In his article ‘Early adoption is expensive, stupid and we never want to stop’ Ben Kuchera writes how early-adoption of gaming-consoles is actually not that fun. He touches the economical standpoint lightly, as he notices “It does appear as if the people who waited are getting a better deal than those who supported the console since launch” because “Launch day is the best time to sell your system for higher prices and with fewer pack-ins”
I discussed this with some of my gamer friends. The main reasons they haven’t bought a (in their case) Playstation 4 yet is because none of their friends has bought one and they thus can’t play with any of their friends. Besides that, they find consoles to be crazy expensive during launch.
A different pricing curve
This got me thinking, wouldn’t both the customer and the manufacturer benefit when a different pricing curve is used?
Nowadays, it’s common that the price (blue line in graph) of a console is highest during the launch and gradually decreases as time passes after launch.
I would propose a pricing curve in which as the release day comes closer the price increases. A few weeks after the launch the prices would reach is highest and it would then decrease, as the value of the console lowers due too for example the worth of the hardware in it.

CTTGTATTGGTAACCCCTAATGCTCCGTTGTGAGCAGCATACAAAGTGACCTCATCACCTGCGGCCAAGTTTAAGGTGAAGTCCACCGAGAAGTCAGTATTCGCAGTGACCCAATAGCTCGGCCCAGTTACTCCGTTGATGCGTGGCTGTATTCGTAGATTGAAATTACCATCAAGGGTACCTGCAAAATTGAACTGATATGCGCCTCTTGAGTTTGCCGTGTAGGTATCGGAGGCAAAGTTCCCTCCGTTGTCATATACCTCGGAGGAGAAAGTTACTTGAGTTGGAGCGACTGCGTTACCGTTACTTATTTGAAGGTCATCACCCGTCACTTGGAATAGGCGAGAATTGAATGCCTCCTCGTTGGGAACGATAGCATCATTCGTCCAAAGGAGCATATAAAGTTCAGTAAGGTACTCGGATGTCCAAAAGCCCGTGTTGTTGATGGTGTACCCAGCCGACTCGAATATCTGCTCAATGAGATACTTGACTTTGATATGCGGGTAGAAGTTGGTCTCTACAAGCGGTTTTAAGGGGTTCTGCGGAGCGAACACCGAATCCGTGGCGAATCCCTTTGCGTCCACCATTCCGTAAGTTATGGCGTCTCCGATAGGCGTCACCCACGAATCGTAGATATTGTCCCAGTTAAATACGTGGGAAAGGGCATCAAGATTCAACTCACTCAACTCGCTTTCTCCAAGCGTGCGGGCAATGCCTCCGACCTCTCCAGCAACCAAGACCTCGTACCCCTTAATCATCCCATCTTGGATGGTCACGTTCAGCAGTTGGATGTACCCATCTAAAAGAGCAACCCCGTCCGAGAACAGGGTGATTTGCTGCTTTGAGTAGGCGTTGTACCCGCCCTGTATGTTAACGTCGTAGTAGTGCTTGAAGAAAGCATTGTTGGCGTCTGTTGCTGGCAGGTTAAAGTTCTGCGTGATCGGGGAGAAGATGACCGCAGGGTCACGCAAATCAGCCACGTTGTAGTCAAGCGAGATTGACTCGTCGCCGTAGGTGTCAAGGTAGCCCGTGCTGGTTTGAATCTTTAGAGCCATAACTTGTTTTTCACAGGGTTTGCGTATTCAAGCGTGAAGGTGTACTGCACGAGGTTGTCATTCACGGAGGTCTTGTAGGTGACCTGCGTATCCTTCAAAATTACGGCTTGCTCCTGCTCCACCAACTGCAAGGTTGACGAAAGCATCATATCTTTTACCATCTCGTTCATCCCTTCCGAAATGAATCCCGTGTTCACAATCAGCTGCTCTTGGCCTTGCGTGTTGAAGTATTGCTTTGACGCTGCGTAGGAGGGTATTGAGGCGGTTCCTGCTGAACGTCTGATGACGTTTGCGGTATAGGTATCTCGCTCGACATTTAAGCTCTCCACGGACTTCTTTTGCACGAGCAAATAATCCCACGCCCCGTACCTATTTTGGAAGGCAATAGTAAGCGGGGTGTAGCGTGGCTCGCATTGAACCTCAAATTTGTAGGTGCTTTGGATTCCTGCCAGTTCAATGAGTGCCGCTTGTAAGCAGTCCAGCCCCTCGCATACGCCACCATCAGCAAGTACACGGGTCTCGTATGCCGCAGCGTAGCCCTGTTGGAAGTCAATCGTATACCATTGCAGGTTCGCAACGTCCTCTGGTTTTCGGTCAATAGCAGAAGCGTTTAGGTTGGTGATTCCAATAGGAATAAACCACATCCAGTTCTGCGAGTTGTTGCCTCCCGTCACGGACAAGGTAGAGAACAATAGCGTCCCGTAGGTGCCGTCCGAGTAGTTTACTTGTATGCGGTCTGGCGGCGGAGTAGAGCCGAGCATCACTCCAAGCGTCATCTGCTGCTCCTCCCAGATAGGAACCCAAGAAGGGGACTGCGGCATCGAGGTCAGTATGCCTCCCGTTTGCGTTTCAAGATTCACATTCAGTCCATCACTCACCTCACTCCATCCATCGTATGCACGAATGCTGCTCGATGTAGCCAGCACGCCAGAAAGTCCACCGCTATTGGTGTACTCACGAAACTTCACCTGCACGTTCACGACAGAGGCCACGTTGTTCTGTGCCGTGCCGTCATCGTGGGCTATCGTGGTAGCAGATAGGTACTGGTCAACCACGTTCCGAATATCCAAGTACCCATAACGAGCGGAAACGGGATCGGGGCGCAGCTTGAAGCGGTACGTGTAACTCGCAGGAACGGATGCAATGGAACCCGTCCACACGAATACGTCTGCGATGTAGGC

This curve, indicated by the yellow line in the graph would be better for both the gamers and the console-makers, I think. Trendsetters pay a lower price, because if they join their friends will buy a new console faster.
Compensation for bugs & missing features
It’s also a compensation for the fact that a console is still new. As Ben Kuchera noticed, consoles still have bugs, and are missing important features and games, for instance the ability to stream a game to Twitch using the Xbox One hasn’t been added yet.
Reward loyal fans
This system would also reward the fans of a console. Big fans will buy the console no matter what and pre-order it months in advance, and a lower price will reward them for being so loyal and quite possibly an advocate for the gaming-system.